Everyone has someone they like more than other people. This is true in the workplace as well as in your personal life. Whether its because the employee is willing to take on additional tasks or is always pleasant while everyone else seems indifferent, these actions color the way a supervisor perceives an employee. However, supervisors should never let these preferences affect how they oversee employees.
John promoted Harry, a good employee and trusted friend, to a supervisory position. John often talked openly with Harry about his misgivings with other employees. Based on these conversation, Harry began to take a more stern approach with the employees that John often talked to him about. One of these employees, Phil, felt that he was being disciplined and treated differently than other employees for the same conduct and filed a claim of discrimination with the EEOC. When interviewed by the EEOC, Harry admitted to treating Phil differently based on John’s comments. Things did not end well for the employer.
It’s important to emphasis with your supervisors: keep the focus on employee performance, not on how you feel about the employee personally.
Most employers understand that they are subject to labor and employment laws. At the same time, these same employers fail to consider all of the potential laws that apply to the situation. As such, many supervisors have tunnel vision regarding what potential landmines exist.
Sally filed a claim against her employer, Joan, claiming that she was fired due to her health. Joan knew that Sally wasn’t eligible for FMLA when she terminated Sally for attendance issues and believed that she was in the clear. Unfortunately, as her attorney advised her, Sally may have a claim under the ADA as it did not appear that Sally’s supervisor or human resources had tried to accommodate her before terminating her.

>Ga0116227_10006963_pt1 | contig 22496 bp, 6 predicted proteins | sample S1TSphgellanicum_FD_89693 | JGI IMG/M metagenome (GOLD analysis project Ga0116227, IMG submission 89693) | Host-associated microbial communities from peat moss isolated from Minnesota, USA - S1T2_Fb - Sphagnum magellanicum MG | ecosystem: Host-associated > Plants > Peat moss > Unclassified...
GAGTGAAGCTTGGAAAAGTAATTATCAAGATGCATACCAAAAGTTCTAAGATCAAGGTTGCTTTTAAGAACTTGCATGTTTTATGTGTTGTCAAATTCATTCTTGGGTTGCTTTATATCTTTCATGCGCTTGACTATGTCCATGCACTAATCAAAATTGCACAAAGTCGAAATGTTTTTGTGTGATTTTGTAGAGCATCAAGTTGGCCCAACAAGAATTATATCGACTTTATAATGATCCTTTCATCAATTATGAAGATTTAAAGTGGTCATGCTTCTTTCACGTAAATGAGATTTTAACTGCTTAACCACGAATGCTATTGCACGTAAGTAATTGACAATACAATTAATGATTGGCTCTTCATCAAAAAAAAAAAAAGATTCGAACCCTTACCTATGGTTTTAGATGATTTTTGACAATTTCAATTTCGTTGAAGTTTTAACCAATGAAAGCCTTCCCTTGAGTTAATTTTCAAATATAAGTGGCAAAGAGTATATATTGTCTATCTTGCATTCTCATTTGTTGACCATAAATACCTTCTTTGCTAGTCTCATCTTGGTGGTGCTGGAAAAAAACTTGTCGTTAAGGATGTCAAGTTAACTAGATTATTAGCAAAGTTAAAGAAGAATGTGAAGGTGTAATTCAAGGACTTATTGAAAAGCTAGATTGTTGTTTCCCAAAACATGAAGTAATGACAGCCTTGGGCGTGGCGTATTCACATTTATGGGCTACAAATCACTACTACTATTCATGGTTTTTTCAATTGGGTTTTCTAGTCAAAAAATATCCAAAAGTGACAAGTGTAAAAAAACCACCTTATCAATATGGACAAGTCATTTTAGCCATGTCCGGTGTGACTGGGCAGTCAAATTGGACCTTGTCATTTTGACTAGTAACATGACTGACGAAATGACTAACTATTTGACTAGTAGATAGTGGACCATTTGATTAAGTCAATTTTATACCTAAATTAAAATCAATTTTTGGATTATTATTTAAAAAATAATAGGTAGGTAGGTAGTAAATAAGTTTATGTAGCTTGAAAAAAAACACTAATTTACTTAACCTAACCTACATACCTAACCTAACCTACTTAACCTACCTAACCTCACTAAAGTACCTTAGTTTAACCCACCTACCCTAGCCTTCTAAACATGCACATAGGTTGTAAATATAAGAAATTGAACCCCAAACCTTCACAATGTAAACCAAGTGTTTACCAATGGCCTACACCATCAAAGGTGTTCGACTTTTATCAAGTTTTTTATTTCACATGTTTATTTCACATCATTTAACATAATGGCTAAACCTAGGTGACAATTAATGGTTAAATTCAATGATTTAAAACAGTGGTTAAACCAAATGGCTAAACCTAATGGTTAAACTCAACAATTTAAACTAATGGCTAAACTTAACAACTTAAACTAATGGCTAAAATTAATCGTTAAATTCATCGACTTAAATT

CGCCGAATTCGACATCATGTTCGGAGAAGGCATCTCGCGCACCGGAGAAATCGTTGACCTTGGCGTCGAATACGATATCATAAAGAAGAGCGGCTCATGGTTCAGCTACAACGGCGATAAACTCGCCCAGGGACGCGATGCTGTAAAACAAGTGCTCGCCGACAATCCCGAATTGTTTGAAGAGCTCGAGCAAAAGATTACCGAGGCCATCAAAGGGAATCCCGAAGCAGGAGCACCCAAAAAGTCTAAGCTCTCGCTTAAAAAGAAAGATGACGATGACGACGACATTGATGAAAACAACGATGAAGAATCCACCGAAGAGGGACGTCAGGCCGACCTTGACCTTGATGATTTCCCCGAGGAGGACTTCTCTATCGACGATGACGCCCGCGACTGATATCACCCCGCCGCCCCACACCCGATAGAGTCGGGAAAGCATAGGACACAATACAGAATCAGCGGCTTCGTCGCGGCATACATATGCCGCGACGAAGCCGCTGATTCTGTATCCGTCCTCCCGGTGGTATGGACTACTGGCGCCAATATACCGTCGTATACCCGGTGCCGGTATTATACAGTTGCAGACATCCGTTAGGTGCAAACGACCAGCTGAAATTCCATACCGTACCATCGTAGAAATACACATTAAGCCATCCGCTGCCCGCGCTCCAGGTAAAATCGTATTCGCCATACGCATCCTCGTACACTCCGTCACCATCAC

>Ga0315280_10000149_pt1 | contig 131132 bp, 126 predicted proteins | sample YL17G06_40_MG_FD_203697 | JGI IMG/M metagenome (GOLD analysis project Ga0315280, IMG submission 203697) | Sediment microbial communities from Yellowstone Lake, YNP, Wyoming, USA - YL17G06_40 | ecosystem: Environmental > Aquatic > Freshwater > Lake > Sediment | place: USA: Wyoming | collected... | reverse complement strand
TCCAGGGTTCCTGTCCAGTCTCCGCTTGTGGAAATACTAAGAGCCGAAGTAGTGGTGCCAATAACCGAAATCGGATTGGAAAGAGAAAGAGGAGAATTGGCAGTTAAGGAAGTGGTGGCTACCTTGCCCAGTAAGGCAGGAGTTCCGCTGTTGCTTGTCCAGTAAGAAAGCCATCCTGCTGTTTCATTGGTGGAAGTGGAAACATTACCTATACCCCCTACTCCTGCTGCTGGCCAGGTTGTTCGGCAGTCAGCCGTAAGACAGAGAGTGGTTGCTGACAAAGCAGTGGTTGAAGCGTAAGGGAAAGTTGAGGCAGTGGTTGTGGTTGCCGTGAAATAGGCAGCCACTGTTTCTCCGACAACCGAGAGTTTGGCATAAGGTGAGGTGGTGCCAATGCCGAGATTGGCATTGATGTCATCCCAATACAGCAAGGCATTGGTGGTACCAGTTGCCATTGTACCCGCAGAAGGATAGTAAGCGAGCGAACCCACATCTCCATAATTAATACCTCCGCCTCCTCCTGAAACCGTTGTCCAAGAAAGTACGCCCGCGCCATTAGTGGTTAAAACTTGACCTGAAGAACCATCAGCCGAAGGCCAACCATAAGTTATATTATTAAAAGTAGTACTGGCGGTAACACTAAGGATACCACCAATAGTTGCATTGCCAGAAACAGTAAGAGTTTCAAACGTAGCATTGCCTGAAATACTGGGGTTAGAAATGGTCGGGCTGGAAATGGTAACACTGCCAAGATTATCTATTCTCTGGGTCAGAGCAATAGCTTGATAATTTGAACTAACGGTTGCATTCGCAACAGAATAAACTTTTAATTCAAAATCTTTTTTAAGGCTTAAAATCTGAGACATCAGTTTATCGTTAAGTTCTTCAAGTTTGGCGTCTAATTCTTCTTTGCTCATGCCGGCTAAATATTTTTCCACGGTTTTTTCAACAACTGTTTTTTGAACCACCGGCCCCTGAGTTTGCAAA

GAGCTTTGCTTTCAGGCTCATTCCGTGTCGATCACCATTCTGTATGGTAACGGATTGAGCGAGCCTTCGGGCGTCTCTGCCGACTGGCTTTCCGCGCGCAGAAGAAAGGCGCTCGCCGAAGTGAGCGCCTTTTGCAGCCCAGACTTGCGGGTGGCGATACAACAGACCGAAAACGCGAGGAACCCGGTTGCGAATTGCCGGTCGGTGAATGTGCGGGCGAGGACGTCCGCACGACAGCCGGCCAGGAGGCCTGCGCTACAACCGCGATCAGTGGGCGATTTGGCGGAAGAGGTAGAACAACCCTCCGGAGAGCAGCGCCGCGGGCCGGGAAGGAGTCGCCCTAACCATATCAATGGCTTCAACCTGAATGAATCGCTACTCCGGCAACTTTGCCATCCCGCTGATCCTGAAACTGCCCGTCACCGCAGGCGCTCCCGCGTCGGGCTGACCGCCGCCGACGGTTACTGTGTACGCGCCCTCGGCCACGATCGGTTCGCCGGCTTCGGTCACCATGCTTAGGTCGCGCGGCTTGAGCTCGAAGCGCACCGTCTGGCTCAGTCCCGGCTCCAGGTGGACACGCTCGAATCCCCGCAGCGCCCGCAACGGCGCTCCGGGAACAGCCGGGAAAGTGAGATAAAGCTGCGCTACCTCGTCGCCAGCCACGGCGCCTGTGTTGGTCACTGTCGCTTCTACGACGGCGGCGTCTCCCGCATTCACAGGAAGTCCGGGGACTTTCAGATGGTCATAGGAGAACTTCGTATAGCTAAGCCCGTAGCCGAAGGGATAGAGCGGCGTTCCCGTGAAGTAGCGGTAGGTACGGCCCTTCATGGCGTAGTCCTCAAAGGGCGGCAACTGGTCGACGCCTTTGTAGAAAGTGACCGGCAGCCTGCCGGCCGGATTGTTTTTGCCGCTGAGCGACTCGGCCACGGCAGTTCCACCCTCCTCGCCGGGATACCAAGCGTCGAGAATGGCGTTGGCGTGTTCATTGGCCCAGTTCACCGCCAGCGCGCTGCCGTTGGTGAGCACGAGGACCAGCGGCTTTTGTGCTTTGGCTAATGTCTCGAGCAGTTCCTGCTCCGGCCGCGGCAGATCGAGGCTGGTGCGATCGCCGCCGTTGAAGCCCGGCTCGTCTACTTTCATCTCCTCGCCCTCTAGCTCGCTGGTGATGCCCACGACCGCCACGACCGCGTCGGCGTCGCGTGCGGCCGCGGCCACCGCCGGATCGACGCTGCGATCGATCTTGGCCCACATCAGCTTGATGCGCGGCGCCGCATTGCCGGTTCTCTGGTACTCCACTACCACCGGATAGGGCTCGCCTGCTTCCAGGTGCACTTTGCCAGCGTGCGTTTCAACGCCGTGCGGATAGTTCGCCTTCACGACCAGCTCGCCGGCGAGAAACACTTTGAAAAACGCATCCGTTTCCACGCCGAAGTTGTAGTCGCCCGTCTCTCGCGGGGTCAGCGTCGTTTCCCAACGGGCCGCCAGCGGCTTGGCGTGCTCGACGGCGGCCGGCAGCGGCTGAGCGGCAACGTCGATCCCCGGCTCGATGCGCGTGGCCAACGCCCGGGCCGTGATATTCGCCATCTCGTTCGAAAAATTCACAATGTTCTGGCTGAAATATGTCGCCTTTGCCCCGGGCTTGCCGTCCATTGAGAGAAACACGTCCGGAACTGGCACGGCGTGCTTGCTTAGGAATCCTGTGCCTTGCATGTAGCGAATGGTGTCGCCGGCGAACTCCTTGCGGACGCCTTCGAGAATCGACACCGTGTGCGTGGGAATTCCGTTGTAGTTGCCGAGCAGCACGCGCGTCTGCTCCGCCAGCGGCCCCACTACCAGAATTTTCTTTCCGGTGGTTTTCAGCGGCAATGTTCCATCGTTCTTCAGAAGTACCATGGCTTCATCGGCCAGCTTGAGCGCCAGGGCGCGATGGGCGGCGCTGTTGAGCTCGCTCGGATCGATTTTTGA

It’s important to carefully analyze all potential risk areas before terminating an employee. Seeking counsel from an outside party can be helpful.
Failing to Accommodate
Considering an accommodation so that an employee can continue working may be the easiest way to avoid potential legal trouble. However, it is often overlooked or ignored. The key is to engage in the interactive process; whether a reasonable accommodation can be made is secondary.
Donna worked as a hairdresser at a nursing home and routinely would transport residents in wheelchairs to and from the salon to do their hair. After undergoing surgery, Donna had a permanent pushing restriction of 50 pounds–meaning pushing residents in wheelchairs would no longer be feasible. Donna suggested having someone assist her by pushing the wheelchair-bound residents to the salon. Her employer summarily rejected the idea and refused to restructure her job duties. Donna quit and brought suit alleging ADA violations.
Don’t find yourself in hot water because a supervisor said no to an accommodation without engaging in the interactive process. You may not be able to make an accommodation, but you should take the time to consider the accommodation before dismissing it.
Bullying isn’t one of those things that will just go away if you ignore it. In fact, in many cases, ignoring workplace bullying can escalate the problem and result in legal action. Make sure your supervisors understand that bullying, even if it doesn’t amount to unlawful harassment, is not tolerated.
ABC Company conducted annual training on harassment and it’s anti-harassment policy. The training neglected to cover bullying because leadership didn’t believe it was a legal issue, especially when it isn’t directed at any protected classes or is directed at everyone (i.e. the equal opportunity offender). An employee filed suit alleging abuse and harassment by his manager. The company did not fair well.
Even if bullying doesn’t result in a claim being filled against the company, what company wants to be known for having that type of work environment? Do not become known as the employer who tolerates an abusive work environment.
The Nevada Association of Employers (NAE) offers several training programs for managers and supervisors covering the essentials of being a supervisor, including how to avoid many of the risks noted above. You do not have to be a member of NAE to take advantage of these training programs, but there are many advantages to being a member of NAE. For more information about NAE and what we do for Nevada employers, visit our website. If you are a Nevada employer interested in membership, please contact firstname.lastname@example.org or join today!